Home > Journals > WMBLR > Vol. 5 (2014) > Iss. 2 (2014)
William & Mary Business Law Review
Kickstarter My Heart: Extraordinary Popular Delusions and the Madness of Crowdfunding Constraints and Bitcoin Bubbles
This Article builds on my existing research program that (a) broadly seeks to analyze laws, regulations, instruments, and policy levers that inhibit a market’s ability to recognize an asset’s intrinsic value, whether in terms of financial, social, or human capital, and (b) explores and advances interdisciplinary corporate governance theories by employing a heterodox economic analytic to derive its proposal to the paradox of an unregulated virtual currency market (Bitcoins) and an overly regulated crowdfunding market (Kickstarter).
The Article functions not only as an homage to Charles MacKay’s legendary 1841 book, Extraordinary Popular Delusions and the Madness of Crowds, which described the human, social, and economic psychology of financial bubbles—particularly the Dutch tulip bulb bubble—but also as an offering of problems and proposals that crowdfunded and Kickstarted entrepreneurial businesses, including those funded by Bitcoin currencies, present for a wide swath of societal stakeholders.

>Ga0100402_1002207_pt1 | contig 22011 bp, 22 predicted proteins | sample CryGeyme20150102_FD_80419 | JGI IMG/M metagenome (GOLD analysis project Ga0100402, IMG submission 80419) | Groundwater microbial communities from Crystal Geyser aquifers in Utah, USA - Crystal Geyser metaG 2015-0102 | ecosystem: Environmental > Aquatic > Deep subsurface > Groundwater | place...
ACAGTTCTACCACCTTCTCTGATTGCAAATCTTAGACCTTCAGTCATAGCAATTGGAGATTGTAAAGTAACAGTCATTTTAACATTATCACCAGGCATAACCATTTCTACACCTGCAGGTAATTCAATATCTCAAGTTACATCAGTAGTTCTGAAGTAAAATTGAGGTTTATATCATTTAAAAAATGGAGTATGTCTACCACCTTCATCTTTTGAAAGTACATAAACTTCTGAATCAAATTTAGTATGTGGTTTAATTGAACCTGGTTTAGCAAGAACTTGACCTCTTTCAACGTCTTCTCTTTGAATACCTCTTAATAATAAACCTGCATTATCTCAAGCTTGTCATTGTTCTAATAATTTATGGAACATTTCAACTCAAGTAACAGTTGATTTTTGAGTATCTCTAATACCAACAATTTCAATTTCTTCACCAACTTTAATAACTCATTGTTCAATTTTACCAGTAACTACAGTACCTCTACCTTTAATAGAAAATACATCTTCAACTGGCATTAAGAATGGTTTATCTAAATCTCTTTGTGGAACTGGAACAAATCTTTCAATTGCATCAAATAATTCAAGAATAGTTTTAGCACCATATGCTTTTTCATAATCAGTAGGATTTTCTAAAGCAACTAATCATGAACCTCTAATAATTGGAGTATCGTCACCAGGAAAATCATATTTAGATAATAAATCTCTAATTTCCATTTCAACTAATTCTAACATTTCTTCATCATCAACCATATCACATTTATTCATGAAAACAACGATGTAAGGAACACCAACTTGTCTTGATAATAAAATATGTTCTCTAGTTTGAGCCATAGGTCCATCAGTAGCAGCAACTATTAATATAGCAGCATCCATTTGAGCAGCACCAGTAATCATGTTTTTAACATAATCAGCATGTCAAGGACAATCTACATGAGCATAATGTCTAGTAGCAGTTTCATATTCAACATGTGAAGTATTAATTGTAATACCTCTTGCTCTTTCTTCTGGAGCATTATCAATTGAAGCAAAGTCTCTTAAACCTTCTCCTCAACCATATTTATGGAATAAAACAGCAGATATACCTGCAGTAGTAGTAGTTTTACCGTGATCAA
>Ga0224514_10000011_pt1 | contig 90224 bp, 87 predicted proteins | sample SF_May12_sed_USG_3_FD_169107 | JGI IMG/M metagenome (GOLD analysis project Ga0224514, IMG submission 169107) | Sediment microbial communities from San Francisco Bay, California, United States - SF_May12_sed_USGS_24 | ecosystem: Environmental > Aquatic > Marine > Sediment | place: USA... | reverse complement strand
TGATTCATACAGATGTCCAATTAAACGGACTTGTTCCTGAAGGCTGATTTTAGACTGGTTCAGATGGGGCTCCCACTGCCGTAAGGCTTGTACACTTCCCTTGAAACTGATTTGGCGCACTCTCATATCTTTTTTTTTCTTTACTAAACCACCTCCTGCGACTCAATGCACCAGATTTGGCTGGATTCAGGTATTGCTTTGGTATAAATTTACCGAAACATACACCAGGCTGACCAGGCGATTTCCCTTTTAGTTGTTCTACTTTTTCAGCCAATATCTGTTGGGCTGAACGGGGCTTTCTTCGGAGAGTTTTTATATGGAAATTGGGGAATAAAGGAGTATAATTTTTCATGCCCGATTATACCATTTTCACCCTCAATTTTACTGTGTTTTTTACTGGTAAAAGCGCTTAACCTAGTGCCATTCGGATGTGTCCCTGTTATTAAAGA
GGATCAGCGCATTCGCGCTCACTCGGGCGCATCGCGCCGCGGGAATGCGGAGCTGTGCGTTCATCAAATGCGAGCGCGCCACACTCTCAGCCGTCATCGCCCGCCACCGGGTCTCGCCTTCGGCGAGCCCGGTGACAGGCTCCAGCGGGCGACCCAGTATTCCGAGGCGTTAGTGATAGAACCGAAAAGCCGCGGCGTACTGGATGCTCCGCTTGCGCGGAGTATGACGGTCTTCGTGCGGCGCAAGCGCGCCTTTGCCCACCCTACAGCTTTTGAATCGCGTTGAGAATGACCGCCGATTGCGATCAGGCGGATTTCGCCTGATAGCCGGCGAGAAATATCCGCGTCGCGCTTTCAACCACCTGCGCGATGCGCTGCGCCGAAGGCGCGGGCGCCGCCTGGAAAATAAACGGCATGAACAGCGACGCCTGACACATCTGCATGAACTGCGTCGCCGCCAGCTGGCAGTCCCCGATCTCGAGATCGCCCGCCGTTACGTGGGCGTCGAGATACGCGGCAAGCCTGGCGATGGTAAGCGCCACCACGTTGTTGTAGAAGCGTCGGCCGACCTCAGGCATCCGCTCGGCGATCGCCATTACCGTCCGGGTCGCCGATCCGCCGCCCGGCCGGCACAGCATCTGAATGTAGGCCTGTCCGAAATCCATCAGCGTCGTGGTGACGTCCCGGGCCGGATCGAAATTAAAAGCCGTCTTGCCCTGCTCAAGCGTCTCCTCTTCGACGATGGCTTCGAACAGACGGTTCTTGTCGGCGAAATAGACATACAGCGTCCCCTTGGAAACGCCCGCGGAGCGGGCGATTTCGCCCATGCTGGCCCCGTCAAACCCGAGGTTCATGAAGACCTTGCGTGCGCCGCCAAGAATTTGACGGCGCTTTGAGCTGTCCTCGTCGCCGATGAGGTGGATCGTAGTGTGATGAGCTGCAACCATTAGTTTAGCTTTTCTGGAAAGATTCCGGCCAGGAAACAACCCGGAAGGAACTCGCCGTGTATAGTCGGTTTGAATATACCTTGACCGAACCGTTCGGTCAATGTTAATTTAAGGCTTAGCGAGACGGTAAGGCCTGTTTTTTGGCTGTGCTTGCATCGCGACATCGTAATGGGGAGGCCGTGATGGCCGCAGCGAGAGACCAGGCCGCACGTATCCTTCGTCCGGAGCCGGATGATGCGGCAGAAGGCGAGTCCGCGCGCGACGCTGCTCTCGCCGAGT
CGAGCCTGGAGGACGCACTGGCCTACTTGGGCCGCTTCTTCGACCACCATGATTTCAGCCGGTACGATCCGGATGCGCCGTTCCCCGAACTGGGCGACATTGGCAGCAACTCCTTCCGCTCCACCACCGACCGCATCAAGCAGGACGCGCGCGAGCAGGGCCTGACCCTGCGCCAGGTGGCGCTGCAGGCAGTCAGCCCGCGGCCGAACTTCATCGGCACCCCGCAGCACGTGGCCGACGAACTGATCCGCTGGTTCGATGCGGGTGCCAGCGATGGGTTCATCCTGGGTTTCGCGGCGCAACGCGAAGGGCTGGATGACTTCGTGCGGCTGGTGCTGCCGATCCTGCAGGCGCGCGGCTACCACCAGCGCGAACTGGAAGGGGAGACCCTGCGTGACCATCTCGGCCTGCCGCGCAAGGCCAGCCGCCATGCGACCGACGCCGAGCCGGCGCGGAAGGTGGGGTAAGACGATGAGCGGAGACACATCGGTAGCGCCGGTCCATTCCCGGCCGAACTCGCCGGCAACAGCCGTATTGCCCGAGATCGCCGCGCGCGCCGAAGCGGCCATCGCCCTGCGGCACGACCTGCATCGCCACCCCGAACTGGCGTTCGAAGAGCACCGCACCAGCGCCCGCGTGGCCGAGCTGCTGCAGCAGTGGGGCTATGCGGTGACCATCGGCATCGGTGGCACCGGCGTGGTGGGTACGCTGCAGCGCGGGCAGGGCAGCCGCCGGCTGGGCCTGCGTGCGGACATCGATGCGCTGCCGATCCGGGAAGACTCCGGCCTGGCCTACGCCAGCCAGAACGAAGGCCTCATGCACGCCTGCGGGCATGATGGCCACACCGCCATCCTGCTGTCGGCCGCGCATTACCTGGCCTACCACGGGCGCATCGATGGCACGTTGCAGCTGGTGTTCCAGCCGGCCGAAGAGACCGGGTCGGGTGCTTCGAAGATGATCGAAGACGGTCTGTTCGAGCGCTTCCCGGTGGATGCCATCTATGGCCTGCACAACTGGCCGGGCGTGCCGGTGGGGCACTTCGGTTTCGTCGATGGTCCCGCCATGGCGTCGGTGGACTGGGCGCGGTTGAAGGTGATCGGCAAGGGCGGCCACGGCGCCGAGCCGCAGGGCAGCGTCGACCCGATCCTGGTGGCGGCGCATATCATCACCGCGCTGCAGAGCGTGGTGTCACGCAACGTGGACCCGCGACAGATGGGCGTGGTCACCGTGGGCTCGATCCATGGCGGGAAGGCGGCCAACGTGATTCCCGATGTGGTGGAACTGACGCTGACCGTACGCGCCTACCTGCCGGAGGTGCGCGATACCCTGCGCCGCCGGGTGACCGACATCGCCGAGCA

To describe the problem, this Article (i) describes behavioral finance, (ii) details the new entrepreneurial business possibilities that virtual currencies and crowdfunded entities can explore, (iii) describes how current rules and regulations represent unnecessary constraints to traditional equity-based funding models and concerning governance models of entrepreneurial enterprises, and (iv) questions why one form of capital deployment (currencies) may provide equity-like returns and unique governance, while the other form of investing (crowdfunding), provides only softdollar-like returns and no governance for middle-class investors. While both virtual currencies and crowdfunding represent risks, including economic bubble risk, this Article believes that a heterodox economic analysis demonstrates unnecessary constraints on entrepreneurial businesses imposed by extant regulation, regulators, law, and policymakers. To assuage these paradoxic problems for emerging business enterprises, this Article proposes a minarchist heterodox solution of modest statutory language that requires market-based solutions that employ needed risk reduction strategies while redeploying necessary capital to private startup business enterprises. This proposal thus benefits the middle class entrepreneurs, suppliers of capital, and job seekers harmed by the current regulatory regime, while permitting for an expansion of the U.S. and global economies.